He clarifies cellular automata through those checkerboard games in which each cell lives or dies according to very simple rules that assess the concurrent status of all its neighbors. Think of a wave rippling through a football stadium, the swirling flights of bird flocks or the spread of fashions through a playground: not a simple matter of follow-the-leader but of local imitations and reciprocal reinforcements. One such simulation disturbingly indicated that an inoffensive preference for having a third of one's neighbors be simpatico rapidly produced 70 percent apartheid: a drift to digital ethnic cleansing.
The most interesting possibility is that of genetic algorithms. Start with randomly generated rules and let them pair off in a Darwinian pattern of mating successful fragments of code, and eventually there might evolve a sorting program, or the third law of planetary motion, or perhaps some bits of Windows 95. One day we may entrust aircraft navigation to the evolved product of billions of interbred bytes.
These new maths are already familiar in some commercial fields. Simulated annealing is used to optimize wiring distances in chip design (Santa's route map might benefit similarly), and genetic algorithms and neural nets are used by banks to assess customers' creditworthiness.
Once only large corporations could afford their own thinking machines but now, in Mr. Bailey's expansive vision, parallel processing is an affordable option for us all, collectively. The proliferation of personal computers means millions of hours of idle computer time, and he envisages thousands of schoolchildren linking up these idle computers into enormous parallel processing systems, able to digest trillions of data bytes from all over the world. BBC children's television once had every kid in Britain counting earthworms in his backyard; now the Globe project has 2,000 schools coordinating data from Earth-observing satellites every day. Since anyone can also download a program to make his own PC network into a virtual parallel machine, soon we may all harness the equivalent of a supercomputer.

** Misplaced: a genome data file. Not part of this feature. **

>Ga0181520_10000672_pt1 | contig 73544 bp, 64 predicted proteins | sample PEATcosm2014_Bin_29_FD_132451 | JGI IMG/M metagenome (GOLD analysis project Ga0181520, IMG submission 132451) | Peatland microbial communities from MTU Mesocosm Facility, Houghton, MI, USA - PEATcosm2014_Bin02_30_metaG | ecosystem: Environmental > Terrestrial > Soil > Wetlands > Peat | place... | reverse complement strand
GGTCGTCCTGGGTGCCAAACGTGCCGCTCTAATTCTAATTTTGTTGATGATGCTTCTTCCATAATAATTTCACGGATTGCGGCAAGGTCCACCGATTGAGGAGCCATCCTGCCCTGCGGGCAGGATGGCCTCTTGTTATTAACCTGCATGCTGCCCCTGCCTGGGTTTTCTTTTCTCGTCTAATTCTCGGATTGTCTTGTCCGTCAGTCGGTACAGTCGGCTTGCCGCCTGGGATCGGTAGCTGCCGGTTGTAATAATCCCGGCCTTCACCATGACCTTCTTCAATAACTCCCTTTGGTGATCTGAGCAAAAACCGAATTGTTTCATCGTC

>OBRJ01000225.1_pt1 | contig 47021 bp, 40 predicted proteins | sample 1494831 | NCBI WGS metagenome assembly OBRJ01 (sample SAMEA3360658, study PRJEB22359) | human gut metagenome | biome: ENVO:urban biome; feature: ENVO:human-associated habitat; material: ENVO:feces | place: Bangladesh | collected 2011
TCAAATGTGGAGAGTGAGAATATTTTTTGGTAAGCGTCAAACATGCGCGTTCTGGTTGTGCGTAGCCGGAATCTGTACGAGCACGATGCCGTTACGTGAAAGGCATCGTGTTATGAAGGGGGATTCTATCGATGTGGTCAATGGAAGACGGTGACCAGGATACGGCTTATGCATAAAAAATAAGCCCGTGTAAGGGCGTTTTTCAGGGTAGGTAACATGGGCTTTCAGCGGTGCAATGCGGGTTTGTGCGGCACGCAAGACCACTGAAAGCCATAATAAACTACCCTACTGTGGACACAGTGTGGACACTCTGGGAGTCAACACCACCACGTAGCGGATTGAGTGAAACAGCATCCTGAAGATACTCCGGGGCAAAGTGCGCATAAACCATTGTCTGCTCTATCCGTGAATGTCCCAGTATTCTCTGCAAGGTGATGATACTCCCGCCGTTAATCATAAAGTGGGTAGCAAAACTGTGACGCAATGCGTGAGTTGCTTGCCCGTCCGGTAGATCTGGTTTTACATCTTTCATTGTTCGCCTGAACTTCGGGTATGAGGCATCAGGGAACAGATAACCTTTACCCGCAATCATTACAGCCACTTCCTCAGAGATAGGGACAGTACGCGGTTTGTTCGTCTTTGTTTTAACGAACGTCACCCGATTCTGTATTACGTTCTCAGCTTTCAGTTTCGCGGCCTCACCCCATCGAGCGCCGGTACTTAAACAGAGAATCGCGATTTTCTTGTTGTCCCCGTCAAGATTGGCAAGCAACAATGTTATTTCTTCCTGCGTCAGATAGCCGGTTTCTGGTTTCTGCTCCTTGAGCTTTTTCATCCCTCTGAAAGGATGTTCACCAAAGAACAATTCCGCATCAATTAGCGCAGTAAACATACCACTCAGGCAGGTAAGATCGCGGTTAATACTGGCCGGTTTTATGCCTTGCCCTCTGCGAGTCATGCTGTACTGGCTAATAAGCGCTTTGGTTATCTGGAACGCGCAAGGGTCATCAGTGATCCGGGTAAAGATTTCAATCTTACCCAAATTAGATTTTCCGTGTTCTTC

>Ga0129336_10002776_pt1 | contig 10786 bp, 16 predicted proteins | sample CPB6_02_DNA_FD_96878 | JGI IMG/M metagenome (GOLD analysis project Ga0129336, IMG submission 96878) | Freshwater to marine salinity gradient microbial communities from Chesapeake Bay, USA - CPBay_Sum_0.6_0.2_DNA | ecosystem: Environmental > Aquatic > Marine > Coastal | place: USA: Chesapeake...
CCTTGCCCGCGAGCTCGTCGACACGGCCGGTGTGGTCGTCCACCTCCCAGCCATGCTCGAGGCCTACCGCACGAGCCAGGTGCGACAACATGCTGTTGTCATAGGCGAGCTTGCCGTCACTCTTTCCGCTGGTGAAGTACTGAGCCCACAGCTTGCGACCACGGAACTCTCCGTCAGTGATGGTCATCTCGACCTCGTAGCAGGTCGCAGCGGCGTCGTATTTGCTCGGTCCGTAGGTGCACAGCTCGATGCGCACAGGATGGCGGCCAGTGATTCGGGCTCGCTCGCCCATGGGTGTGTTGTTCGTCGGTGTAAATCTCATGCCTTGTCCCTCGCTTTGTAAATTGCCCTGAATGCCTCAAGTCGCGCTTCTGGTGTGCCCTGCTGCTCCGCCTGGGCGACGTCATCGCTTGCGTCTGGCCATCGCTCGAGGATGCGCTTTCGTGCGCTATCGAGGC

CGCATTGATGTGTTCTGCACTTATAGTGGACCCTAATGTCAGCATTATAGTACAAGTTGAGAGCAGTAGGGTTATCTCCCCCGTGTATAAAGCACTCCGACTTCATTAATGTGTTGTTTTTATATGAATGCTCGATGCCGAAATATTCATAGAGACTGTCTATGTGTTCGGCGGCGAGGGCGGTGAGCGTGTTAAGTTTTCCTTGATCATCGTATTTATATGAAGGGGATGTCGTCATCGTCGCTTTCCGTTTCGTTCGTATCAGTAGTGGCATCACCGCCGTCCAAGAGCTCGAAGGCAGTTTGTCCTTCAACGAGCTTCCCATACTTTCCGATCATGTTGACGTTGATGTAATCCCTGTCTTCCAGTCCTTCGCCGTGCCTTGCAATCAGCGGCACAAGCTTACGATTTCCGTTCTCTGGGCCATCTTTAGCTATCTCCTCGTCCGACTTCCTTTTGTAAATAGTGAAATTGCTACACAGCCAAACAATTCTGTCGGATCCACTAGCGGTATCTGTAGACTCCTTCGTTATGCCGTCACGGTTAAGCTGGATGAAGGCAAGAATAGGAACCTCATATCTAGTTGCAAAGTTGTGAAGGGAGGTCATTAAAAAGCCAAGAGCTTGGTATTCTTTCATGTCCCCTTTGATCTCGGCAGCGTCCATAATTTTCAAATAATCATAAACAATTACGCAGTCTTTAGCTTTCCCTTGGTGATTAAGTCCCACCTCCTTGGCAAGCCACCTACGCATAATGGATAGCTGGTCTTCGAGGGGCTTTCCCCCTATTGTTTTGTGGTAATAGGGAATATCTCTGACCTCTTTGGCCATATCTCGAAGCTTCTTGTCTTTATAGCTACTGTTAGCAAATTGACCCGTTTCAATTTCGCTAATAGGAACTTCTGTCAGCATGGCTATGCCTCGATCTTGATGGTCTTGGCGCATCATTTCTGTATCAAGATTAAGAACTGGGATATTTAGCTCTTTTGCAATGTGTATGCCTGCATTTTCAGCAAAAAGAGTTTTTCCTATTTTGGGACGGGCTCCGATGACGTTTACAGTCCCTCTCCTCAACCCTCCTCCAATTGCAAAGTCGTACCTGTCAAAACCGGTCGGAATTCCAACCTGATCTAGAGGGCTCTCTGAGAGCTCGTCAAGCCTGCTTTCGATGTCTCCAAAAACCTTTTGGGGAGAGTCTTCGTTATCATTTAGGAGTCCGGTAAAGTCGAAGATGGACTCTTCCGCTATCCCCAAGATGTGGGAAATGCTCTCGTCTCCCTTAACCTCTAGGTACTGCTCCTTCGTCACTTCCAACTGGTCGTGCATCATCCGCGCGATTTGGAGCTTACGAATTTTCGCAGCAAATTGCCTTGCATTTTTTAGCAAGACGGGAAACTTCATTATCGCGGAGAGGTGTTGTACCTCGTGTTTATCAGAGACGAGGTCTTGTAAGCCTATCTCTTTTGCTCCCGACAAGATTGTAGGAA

Perhaps. But even a supercomputer depends on how the data put into it are processed beforehand. For example, overall historical patterns may appear highly plausible, but historical interpretation comes first as well as last, in the details of the data as well as in the final overview. When Mr. Bailey summarizes an ''evolutionary economics'' model that reckons the Middle Ages as lacking in invention, I question the criteria it relies on, and wonder whether an economic program based on it would produce another Chartres Cathedral, an inexpensive cure for cancer or just a few junk-bond billionaires. What may matter most in our intelligence is deciding what counts as relevant or important in the first place, the formulation of those fuzzy concepts and comparisons we judge by. Human intelligence inevitably asks, for example, whether my opening Santa analogy is an illuminating joke or not. But if I tell a neural net, empty-handed on a future Christmas morning, that it's the thought that counts, will its layers ripple with resigned amusement? If so, I would acknowledge not a challenge to intelligence, but a welcome ally, and variant, of it.
Bernard Sharratt teaches multimedia in the School of Arts and Image Studies, University of Kent, in Canterbury, England.